How Are LGBTQ+ Catholics to Understand Jesus’ Call to ‘Carry Your Cross’?

Today’s reflection is by Bondings 2.0 contributor Yunuen Trujillo, whose brief bio can be found by clicking here. Yunuen is the author of the new book, LGBTQ Catholics: A Guide to Inclusive Ministry.

Today’s liturgical readings for the 23rd Sunday of Ordinary Time can be found here.

“Whoever does not carry his own cross and come after me cannot be my disciple.” (Luke 14:27)

Today’s reading can sometimes be triggering to LGBTQ Catholics, yet understood properly, it is extremely rich for us in understanding what the cross we carry truly is.

For so long, well-meaning Catholics have told us that, for LGBTQ Catholics, “carrying our cross” entails staying single for a lifetime or conforming to traditional notions of gender, even if we have have discerned that neither is our vocation. People encourage us to hide who we are or seek to pray away essential elements of the way God made us. Many of us have gone through a journey where, at one point or another, we believed this version of “carrying our cross” is what was required of us. But then we find ourselves being embraced by God who tells us: I made you exactly the way you are because I love you.

If we know this version of “carrying our cross” is false, how do we understand today’s readings as LGBTQ Catholics? Perhaps the following insights can give a new perspective.

First, Jesus’ ministry and teachings do not endorse pain as a way of spiritual purification. LGBTQ people may experience the pain of family rejection, homo/transphobia, violence, and discrimination, and sometimes those who minister with them experience the same situations. Jesus is clear that it is our responsibility to accompany vulnerable communities nonetheless. We minister so that future generations may experience a renewed, more loving, more inclusive, more Christ-like Church. We minister to bring healing to family relationships, so that Catholics don’t feel they have to disown their children, family members, or friends who are LGBTQ. And when we focus on the ultimate goal, the Resurrection, we can know this suffering will not continue forever.

Second, we should interrogate any gospel where Jesus’ words do not seem centered in love. Often, difficult passages can be the result of variations in translation. The New American Bible Revised Edition (NABRE) is the version of the Bible promoted by the U.S. bishops. In this translation, today’s reading says “If anyone comes to me without hating his father and mother, wife and children, brothers and sisters, and even his own life, he cannot be my disciple.” (Luke 14:26) Is  Jesus really asking us to hate our life and our parents? Not at all. Reading this text in different languages helps us gain a better insight into the meaning of the original text. For instance, a Spanish version of this text is translated not as “hate” but as “preference.”  A better understanding of this passage is that if we don’t prefer our ministry of love over any obstacles imposed, including by our loved ones or even by ourselves, then we cannot be disciples.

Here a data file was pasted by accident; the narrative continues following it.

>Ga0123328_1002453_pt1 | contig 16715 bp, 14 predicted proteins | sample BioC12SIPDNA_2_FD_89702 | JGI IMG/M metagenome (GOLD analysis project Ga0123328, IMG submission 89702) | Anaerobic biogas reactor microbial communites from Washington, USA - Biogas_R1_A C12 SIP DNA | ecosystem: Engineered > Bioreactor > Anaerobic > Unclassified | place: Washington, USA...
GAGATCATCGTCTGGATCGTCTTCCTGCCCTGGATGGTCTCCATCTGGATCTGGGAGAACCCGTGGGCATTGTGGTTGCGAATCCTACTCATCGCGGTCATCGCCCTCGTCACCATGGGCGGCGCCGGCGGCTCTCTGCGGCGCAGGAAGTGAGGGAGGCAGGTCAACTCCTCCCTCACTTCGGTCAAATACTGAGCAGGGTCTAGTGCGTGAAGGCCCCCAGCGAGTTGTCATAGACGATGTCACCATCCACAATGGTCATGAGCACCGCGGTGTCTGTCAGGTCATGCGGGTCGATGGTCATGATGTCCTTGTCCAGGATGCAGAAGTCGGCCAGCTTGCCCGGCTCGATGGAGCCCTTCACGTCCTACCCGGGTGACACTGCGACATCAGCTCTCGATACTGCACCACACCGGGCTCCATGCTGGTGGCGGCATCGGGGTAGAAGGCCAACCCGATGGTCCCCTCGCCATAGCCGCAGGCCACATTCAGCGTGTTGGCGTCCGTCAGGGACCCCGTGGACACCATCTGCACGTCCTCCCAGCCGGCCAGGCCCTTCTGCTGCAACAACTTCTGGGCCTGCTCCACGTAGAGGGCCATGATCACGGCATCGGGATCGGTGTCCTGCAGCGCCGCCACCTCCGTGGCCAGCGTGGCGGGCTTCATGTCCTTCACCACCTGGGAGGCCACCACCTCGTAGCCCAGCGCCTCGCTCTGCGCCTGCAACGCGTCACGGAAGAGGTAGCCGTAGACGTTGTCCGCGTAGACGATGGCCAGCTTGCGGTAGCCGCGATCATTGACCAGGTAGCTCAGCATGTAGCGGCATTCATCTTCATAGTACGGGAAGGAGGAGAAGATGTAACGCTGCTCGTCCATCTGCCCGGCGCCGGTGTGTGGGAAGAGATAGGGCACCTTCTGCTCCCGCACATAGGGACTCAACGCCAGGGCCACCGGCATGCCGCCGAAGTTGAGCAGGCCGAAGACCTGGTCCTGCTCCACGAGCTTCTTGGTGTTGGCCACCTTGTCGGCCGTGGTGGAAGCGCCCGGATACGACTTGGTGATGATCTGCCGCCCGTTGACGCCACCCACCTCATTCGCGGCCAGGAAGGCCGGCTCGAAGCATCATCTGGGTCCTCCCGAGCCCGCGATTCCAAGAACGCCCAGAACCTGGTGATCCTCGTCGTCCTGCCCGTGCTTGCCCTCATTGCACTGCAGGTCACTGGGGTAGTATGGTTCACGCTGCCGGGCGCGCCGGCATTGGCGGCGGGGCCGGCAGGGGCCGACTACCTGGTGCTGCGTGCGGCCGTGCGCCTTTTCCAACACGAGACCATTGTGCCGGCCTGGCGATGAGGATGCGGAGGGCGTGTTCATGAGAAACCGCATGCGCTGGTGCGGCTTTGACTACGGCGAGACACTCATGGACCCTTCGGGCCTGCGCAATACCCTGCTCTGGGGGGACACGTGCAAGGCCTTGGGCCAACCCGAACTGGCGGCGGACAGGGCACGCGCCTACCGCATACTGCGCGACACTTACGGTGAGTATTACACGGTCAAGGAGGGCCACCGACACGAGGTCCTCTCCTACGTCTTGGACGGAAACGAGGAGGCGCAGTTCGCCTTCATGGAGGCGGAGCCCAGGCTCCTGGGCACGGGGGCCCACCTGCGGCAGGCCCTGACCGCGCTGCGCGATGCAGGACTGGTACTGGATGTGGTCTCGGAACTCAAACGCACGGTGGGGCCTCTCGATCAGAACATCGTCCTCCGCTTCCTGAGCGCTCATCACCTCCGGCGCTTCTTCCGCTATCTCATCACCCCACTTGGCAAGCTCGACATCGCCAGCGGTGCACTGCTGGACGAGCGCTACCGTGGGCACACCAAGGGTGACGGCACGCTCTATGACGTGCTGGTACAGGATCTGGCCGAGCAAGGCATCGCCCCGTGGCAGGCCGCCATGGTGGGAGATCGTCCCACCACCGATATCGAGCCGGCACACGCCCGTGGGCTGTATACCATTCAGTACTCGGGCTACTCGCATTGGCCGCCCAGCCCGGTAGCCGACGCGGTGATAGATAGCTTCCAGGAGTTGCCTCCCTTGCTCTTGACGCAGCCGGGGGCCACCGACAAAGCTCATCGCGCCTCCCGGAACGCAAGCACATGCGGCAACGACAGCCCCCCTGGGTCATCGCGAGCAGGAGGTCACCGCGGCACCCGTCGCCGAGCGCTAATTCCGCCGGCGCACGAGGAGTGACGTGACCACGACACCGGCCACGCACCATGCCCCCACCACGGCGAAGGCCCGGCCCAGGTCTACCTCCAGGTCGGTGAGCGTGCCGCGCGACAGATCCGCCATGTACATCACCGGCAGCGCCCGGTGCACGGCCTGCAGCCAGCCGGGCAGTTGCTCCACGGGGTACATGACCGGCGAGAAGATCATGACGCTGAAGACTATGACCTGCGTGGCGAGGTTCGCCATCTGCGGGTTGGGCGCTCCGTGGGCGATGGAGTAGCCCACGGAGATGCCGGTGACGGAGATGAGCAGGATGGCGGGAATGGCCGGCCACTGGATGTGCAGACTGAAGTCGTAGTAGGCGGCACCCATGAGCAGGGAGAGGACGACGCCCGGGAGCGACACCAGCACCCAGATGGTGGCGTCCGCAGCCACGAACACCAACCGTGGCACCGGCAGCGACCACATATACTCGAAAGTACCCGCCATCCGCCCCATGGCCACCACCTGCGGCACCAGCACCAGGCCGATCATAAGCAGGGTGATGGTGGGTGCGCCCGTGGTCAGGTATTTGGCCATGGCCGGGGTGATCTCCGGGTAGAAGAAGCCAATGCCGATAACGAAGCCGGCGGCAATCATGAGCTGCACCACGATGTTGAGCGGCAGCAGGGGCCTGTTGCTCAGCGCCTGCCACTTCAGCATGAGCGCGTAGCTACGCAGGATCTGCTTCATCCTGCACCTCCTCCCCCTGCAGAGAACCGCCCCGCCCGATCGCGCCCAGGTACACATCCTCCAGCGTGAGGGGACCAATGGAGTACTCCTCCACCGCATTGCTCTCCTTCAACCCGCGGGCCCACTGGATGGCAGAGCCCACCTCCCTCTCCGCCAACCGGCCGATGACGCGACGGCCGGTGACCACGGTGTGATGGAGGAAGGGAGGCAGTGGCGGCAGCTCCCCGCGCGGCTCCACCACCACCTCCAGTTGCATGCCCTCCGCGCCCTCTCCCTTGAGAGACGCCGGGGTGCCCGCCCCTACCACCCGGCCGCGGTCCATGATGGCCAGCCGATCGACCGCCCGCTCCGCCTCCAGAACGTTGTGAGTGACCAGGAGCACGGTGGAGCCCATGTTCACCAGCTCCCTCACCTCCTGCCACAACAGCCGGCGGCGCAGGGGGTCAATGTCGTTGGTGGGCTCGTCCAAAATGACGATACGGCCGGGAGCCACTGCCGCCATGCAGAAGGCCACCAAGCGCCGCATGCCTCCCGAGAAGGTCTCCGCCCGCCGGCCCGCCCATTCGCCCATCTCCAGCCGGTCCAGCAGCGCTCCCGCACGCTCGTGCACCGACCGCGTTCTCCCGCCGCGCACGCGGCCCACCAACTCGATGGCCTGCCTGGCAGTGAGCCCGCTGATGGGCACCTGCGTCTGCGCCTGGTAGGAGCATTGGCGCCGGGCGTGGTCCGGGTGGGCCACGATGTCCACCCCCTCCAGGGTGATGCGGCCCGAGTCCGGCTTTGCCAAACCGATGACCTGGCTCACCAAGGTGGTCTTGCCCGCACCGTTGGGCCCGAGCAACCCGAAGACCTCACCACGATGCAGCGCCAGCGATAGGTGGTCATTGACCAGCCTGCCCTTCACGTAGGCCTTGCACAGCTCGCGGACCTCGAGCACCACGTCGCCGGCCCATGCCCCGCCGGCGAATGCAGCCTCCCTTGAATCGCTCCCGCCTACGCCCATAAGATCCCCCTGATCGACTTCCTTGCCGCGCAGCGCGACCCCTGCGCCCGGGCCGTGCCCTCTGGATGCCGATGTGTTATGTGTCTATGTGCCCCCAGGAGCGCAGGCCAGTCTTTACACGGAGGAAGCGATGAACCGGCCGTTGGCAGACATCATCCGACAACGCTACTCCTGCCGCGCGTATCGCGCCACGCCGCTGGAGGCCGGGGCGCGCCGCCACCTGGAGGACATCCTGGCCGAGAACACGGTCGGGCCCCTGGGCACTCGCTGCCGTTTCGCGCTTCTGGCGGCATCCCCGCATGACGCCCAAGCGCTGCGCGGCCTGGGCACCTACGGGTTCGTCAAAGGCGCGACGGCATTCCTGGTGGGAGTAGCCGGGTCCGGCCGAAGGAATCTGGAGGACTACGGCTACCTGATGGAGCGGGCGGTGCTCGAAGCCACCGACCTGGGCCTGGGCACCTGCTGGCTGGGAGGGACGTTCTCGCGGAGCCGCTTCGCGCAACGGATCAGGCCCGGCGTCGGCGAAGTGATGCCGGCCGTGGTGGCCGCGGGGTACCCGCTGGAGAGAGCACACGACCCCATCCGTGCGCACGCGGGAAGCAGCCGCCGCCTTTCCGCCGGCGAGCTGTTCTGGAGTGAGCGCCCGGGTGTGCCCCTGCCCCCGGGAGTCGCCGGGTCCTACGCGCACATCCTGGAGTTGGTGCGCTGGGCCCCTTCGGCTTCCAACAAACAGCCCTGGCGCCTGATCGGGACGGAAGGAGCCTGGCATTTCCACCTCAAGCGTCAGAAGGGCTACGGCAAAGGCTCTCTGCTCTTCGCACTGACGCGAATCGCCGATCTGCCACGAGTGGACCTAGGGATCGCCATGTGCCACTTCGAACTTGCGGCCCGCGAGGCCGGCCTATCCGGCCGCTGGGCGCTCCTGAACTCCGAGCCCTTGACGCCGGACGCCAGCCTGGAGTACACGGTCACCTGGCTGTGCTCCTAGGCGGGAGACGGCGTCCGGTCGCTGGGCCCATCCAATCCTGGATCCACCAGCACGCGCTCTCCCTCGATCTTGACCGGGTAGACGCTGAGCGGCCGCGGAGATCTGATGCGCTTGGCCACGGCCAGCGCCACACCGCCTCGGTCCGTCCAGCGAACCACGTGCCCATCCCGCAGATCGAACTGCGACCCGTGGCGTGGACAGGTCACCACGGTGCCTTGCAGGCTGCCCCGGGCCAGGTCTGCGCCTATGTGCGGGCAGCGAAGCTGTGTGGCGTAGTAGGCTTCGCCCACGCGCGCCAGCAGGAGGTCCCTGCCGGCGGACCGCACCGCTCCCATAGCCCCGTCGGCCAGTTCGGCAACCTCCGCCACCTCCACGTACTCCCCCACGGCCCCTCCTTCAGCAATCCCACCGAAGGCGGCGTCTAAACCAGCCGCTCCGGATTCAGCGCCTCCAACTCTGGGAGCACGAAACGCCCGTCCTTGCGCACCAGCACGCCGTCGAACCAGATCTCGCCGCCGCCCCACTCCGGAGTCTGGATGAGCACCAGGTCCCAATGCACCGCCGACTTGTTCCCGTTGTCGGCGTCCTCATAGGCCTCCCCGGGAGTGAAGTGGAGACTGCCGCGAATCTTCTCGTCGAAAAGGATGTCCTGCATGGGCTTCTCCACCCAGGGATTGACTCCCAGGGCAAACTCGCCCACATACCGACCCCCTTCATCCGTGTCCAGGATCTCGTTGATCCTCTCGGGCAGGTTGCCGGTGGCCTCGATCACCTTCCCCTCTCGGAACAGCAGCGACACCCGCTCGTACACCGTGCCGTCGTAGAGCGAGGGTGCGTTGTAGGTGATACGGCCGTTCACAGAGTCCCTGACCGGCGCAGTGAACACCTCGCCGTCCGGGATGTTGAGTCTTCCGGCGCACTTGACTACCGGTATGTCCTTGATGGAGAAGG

Finally, Jesus’ ministry is a ministry where love is at the center. Love is what should motivate Church members to listen to and accompany each other, to encounter and befriend each other, to address the needs of our communities, to be one Church as the one Body of Christ despite our differences. We must always read the Gospels through this lens of Jesus’ love.

What is Jesus really saying to LGBTQ Catholics and allies when he speaks of carrying our cross? Often in LGBTQ ministry, we must overcome our fears, our doubts, even our shortcomings. We must let go of our need for approval and, sometimes, even our need to be loved and celebrated in ministry. We must focus more on bringing love to the world, even if the world does not yet fully understand our ministry.

Discipleship involves an unwavering commitment to love, even when things get hard. This unwavering commitment to love is the litmus test of the disciple—and it is this commitment, not our identities, which is the true cross we carry.

Yunuen Trujillo (she/her), September 4, 2022

4 replies
  1. Jeff Korgen
    Jeff Korgen says:

    I’ve really come to think of the Cross for LGBTQIA2+ people to be the awful treatment from straight people, particularly those in the Church who do it believing that they are being loyal disciples of Jesus.

    Reply
  2. DON E SIEGAL
    DON E SIEGAL says:

    Luke 14:26 in the Good News Bible with Deuterocanonicals—The Bible in Today’s English Version
    “Whoever comes to me cannot be my disciple unless he loves me more than he loves his father and his mother, his wife and his children, his brothers and his sisters, and himself as well…”

    This translation captures the intended comparison character of the original koine Greek, the common Greek, that Luke used to write his account of the gospel.

    Imprimatur: John Francis Whealon, Archbishop of Hartford May 15, 1978.

    Reply

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